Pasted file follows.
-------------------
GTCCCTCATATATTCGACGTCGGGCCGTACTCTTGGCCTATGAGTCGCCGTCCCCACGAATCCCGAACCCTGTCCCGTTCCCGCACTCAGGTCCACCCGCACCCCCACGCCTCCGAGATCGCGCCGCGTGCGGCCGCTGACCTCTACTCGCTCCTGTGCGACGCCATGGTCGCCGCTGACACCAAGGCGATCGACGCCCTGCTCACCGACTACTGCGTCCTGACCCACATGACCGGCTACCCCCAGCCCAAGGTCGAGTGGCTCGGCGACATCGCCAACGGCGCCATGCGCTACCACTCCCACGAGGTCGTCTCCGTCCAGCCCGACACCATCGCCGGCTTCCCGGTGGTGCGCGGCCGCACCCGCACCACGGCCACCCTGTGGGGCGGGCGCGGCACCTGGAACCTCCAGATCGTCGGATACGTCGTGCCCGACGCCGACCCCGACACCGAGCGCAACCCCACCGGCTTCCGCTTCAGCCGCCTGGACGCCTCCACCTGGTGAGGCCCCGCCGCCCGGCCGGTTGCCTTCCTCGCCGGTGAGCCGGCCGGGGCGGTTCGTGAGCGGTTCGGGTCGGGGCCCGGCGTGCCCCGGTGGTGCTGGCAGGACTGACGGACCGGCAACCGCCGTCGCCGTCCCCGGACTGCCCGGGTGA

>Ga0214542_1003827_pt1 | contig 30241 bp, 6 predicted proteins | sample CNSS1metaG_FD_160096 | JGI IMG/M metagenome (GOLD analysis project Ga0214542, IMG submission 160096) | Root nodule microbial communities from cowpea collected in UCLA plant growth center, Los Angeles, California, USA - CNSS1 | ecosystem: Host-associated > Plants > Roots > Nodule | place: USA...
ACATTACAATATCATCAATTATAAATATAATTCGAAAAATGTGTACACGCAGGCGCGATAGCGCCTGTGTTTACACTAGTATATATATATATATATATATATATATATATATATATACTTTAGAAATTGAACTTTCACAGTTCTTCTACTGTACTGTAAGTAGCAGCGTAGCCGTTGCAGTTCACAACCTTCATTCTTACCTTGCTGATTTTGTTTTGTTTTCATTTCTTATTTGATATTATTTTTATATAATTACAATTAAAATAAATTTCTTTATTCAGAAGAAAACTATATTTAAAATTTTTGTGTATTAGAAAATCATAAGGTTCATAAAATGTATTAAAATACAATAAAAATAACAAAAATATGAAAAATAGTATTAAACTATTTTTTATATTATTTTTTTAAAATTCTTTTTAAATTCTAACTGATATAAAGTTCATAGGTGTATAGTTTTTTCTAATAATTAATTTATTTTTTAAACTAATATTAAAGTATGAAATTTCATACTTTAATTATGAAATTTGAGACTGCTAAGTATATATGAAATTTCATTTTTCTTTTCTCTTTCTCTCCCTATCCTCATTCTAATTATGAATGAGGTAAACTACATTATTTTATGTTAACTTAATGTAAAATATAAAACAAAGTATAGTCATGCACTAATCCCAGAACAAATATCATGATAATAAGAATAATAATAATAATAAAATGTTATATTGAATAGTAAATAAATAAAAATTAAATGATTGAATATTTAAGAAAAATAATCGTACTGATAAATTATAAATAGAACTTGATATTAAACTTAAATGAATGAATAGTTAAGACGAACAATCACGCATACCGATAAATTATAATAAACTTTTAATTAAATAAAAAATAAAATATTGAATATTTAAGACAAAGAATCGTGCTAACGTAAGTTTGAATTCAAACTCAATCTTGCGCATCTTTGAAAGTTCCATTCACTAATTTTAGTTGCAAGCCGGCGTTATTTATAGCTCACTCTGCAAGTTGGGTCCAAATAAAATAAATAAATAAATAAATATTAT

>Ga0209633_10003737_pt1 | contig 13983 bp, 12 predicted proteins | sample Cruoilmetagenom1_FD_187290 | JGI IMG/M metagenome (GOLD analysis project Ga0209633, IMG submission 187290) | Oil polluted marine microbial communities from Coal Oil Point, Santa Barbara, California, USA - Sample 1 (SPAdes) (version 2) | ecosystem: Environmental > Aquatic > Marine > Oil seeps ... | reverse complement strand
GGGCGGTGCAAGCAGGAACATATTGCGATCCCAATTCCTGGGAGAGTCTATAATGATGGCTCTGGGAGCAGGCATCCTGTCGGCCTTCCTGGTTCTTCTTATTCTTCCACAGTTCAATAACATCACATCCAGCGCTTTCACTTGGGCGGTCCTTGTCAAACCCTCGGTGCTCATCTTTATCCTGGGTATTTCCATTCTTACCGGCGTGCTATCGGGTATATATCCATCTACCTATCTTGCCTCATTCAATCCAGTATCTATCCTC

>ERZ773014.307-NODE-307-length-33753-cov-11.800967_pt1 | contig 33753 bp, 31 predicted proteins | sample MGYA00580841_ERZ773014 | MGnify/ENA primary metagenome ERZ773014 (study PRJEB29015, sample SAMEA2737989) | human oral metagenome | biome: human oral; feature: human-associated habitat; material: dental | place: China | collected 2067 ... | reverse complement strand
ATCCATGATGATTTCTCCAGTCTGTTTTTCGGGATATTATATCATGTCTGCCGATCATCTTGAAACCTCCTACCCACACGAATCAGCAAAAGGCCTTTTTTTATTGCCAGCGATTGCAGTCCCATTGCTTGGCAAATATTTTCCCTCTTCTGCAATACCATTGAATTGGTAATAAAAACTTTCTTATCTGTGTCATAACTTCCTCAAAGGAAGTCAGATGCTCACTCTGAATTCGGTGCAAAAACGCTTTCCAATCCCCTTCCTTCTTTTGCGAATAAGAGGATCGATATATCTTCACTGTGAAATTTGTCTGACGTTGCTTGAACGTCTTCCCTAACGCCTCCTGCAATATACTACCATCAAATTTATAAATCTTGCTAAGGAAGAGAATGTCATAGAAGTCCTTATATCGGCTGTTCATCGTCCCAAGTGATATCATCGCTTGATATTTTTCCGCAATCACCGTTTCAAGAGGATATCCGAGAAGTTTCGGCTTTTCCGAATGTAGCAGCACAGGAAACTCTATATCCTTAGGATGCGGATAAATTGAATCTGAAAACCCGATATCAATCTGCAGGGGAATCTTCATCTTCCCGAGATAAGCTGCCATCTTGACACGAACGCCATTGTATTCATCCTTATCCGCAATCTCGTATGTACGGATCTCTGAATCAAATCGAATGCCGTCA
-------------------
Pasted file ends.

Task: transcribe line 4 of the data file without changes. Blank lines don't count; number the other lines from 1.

>Ga0209633_10003737_pt1 | contig 13983 bp, 12 predicted proteins | sample Cruoilmetagenom1_FD_187290 | JGI IMG/M metagenome (GOLD analysis project Ga0209633, IMG submission 187290) | Oil polluted marine microbial communities from Coal Oil Point, Santa Barbara, California, USA - Sample 1 (SPAdes) (version 2) | ecosystem: Environmental > Aquatic > Marine > Oil seeps ... | reverse complement strand